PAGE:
Zenith, David Ward, At Bristol, Bristol.
Photo: James Harris, courtesy of Bristol City Council.
At-Bristol is an 11 acre educational visitor attraction which opened in July 2000 as part of a £450 million urban rejuvenation scheme. Located in Bristol’s Harbourside the regeneration project was made possible through substantial grant funding from the National Lottery via the Millennium Commission. It includes the one of the largest public art commissions programmes in the South West region with works by eight artists including David Ward's 'Zenith'.
Traversing At-Bristol’s Millennium Square is a dramatic integrated light piece by light artist David Ward. Zenith is inspired by an analemma - the line traced by the sun recorded at noon over the course of a year, as used in the past by navigators, explorers and astronomers. 52 runway-landing lights have been used in this piece, and are programmed to trace a constantly changing orbital path across the square.
On the horizontal plane of Millennium Square, Zenith recreates the shape of an analemma – an elongated ‘figure of eight’. The top point of the figure of eight marks the highest position of the sun in midsummer and the lowest point midwinter. The curves and overlaps of the figure result from the changing inclination of the axis of the earth to the sun as the earth orbits the sun.
Visitors to the square will see light moving towards and passing away from them as the 52 lights in the piece (corresponding to the number of weeks of the year) appear to move in waves across the square. The computer controlled light units provide brilliant and radiant points of light – providing a strong visual presence during daylight hours, as well as at night.
David Ward is particularly interested in working with insubstantial light in contained environments and his work has been commissioned for many different venues, from galleries to swimming pools.
He says of Zenith, “Zenith’s visual formation and its performance as a light work relate to the source image of the analemma on a poetic level, as an analogue rather than a literal, mechanical model, allowing broader associations of astronomy, observation, movement, time and dynamics to come to mind”.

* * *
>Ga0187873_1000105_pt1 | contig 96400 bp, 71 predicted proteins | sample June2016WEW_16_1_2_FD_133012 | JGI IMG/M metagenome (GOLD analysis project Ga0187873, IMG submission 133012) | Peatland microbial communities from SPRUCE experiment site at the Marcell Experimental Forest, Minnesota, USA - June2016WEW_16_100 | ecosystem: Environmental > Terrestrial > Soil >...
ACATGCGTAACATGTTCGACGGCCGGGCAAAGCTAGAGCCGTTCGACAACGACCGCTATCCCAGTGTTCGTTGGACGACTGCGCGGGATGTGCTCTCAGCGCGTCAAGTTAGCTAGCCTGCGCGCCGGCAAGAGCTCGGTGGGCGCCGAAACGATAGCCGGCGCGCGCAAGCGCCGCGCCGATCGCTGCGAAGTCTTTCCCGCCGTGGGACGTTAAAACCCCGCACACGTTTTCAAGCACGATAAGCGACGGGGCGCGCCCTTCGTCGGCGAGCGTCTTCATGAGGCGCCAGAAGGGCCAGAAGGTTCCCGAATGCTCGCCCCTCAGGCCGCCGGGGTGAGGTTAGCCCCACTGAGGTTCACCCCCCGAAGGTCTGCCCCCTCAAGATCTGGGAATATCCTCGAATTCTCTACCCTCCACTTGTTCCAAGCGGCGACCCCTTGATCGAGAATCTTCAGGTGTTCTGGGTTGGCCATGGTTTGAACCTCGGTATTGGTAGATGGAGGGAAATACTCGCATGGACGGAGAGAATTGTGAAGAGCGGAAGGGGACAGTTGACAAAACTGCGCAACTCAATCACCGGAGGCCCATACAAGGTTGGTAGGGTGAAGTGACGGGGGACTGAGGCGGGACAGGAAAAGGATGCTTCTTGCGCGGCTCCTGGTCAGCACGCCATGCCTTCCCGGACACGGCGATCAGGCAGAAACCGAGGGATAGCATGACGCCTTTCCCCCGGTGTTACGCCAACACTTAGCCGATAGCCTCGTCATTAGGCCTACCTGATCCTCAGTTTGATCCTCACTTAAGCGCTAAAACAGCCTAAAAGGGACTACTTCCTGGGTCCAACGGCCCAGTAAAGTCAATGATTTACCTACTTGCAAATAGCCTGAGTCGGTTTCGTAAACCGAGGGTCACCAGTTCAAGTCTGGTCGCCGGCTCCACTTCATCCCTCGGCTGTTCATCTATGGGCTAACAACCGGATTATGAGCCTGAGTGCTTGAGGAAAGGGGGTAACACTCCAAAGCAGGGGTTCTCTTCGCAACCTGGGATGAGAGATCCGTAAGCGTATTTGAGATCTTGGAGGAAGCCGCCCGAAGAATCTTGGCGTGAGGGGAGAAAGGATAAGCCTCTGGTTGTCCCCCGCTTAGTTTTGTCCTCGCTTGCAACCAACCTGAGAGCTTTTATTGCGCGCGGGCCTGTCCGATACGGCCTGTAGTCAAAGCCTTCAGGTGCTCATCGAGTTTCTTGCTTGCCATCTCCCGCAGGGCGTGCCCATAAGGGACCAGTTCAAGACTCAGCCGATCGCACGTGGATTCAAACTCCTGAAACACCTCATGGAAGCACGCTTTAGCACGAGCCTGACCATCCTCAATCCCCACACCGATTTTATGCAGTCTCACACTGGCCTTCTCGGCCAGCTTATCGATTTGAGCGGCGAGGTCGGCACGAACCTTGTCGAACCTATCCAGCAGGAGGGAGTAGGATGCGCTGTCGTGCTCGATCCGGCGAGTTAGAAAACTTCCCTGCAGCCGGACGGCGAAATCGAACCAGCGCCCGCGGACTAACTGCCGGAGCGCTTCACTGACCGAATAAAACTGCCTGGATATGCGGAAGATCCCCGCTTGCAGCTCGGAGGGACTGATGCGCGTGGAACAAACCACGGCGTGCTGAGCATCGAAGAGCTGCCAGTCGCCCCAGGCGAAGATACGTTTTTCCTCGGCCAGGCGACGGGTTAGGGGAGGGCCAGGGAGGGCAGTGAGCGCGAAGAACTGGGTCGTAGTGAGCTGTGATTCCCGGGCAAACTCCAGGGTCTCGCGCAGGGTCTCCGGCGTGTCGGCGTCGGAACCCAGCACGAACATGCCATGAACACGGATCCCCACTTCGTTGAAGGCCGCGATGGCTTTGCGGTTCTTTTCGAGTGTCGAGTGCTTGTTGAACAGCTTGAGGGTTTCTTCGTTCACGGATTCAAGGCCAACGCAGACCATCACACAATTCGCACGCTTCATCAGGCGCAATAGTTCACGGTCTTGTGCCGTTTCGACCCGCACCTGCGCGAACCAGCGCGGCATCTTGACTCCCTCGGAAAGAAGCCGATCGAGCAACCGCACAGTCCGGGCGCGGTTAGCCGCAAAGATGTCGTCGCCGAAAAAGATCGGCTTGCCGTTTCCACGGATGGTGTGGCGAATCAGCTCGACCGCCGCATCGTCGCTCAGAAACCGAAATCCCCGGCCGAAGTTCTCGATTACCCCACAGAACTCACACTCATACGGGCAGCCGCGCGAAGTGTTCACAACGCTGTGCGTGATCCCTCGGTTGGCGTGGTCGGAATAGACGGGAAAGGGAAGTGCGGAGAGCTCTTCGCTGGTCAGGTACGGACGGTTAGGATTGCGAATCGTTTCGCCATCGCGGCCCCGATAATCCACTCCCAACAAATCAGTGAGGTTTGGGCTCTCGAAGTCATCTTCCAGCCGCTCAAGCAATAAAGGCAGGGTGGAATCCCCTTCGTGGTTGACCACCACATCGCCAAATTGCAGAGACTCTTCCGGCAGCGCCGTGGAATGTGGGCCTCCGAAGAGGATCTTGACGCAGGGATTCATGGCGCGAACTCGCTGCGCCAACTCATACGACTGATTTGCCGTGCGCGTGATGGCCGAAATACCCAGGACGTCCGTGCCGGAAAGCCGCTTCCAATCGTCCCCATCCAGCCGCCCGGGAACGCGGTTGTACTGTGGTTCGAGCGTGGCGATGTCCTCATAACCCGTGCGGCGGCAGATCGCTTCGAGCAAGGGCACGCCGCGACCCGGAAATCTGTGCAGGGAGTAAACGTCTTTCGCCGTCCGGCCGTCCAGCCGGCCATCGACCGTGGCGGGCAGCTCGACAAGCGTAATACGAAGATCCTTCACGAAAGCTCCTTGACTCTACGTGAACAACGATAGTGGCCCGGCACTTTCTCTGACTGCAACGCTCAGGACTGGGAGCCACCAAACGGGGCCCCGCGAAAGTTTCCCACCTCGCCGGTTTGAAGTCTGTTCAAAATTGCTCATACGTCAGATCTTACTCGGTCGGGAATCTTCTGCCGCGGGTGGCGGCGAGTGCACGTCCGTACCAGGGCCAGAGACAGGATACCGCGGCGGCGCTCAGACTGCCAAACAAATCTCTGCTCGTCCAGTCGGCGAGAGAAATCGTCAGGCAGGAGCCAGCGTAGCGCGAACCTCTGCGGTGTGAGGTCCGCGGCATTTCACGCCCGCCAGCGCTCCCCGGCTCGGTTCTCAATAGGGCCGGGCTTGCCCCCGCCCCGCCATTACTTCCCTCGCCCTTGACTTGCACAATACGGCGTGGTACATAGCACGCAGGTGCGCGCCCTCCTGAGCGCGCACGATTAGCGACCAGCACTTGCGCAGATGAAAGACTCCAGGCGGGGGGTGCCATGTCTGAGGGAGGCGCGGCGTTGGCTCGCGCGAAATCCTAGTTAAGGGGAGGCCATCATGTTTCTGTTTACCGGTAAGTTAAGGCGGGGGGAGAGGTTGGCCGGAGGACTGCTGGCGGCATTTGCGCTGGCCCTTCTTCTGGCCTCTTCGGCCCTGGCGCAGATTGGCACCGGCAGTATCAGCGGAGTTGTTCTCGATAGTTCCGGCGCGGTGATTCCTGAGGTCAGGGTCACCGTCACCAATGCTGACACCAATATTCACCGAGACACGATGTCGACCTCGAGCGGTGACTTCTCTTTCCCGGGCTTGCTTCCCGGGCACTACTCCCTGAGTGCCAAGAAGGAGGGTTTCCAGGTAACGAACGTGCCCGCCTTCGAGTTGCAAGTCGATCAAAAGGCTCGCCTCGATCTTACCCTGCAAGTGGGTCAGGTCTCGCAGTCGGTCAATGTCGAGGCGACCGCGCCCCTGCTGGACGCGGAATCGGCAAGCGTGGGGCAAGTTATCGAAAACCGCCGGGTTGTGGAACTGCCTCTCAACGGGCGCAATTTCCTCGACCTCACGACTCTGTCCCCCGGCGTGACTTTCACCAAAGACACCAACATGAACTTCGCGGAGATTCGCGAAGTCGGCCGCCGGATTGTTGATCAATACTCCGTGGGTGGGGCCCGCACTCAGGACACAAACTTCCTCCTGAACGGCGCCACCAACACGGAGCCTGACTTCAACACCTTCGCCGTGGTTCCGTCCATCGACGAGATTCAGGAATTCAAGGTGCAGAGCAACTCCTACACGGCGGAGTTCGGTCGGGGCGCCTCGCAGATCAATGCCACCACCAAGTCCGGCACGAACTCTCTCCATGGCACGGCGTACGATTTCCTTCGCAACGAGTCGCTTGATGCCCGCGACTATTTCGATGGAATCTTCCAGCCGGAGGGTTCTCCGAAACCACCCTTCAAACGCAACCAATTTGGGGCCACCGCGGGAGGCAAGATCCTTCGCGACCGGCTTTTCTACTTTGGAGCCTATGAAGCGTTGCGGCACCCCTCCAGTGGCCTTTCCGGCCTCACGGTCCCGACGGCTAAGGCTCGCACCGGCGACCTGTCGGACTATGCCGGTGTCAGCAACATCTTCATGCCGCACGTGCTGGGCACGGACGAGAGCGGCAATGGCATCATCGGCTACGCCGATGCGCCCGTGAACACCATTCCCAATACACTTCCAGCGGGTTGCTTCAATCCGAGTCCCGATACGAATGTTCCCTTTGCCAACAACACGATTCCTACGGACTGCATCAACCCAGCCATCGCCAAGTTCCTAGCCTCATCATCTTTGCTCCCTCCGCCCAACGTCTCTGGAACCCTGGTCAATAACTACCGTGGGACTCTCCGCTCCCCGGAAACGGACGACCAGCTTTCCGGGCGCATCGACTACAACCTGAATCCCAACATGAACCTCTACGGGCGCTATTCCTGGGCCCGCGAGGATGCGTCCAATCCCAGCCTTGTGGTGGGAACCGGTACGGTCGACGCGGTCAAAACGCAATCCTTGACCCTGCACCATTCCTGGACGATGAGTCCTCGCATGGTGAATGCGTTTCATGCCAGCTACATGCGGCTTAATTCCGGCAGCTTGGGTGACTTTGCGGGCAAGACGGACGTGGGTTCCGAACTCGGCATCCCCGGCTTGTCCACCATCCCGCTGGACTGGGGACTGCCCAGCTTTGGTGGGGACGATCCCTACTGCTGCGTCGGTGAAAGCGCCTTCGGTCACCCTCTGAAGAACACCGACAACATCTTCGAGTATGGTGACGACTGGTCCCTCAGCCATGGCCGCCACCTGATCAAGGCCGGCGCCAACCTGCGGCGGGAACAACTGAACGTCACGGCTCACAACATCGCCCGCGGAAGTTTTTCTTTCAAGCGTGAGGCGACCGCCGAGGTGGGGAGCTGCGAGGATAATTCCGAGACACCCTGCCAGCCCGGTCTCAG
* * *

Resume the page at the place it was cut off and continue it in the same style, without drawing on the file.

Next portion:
The At Bristol Commissions Programme
The commissioning programme started in 1998/99, at the same time as the designs for the site were being developed. The commissions are all themed around the concepts of reflection and exploration. They include small-scale painted bronze sculptures Jasmine, and Bill and Bob by Cathie Pilkington, a large-scale bronze sculpture, Beetle by Nicola Hicks, and figurative bronzes of William Penn, William Tyndale and Thomas Chatterton by Lawrence Holofcener. Works using light include Zenith by David Ward which covers Millennium Square, and a text based work using neon light by Tim Noble and Sue Webster in the underground car park. William Pye’s large landscape piece using water, Aquarena, animates Millennium Square, while Simon Thomas’ sculpture Small Worlds, celebrating prize-winning physicist Paul Dirac, is in Anchor Place. An interactive digital work, Elematrix, by Tessa Eliot is inside the At-Bristol complex. With the exception of the two large works which are integral to Millennium Square, most of the works were made off-site and installed from 1999 and throughout 2000.
Three architects were involved in transforming the At-Bristol site with new buildings and landscaped open spaces which would complement the existing architectural heritage. Wildwalk and the Imax cinema were designed by Michael Hopkins and Partners, and Chris Wilkinson Architects (now Wilkinson Eyre) designed the building for Explore. The open spaces and squares were carefully planned by The Concept Planning Group (CPG) to accommodate the artists’ commissions and to provide areas suitable for live entertainment, such as street performers. CPG was also responsible for overseeing the installation of the commissioned artworks and the subsequent period of snagging and problem resolution.
The works have evoked a strong sense of ownership from local people and an emphatically positive reaction from visiting children and adults.
Millennium Square’s six unique, epic scale water sculptures which can also be drained to create a distinctive performance space.
Inspired by the Rhinoceros Beetle, an awesome presence: one of the world’s strongest creatures which can support up to 850 times its own weight on its back.
A life size tromp loil tableaux comprising of painted bronze jack russells, Bill and Bob, who swim in a puddle of rubber
A life-size bronze of Hollywood legend Cary Grant commemorates the achievements of the actor, who was born and bred in Bristol.
A dramatic 18ft cone expressing colour, light and heat. Commemorating Nobel Prize-winning scientist/mathematician, Paul Dirac.
Spanning three centuries, Penn, Tyndale and Chatterton were all communicators who left a lasting legacy. Interact with them and temporarily distract them from their work.
A dramatic integrated light piece comprising 52 runway lights. Inspired by an analemma, the line traced by the sun recorded at noon over the course of a year, as used in the past by navigators, explorers and astronomers.
For further information on the At Bristol public art comissions see the At Bristol website or the related links on this page.
At Bristol Ltd
Bristol City Council
National Lottery via the Millennium Commission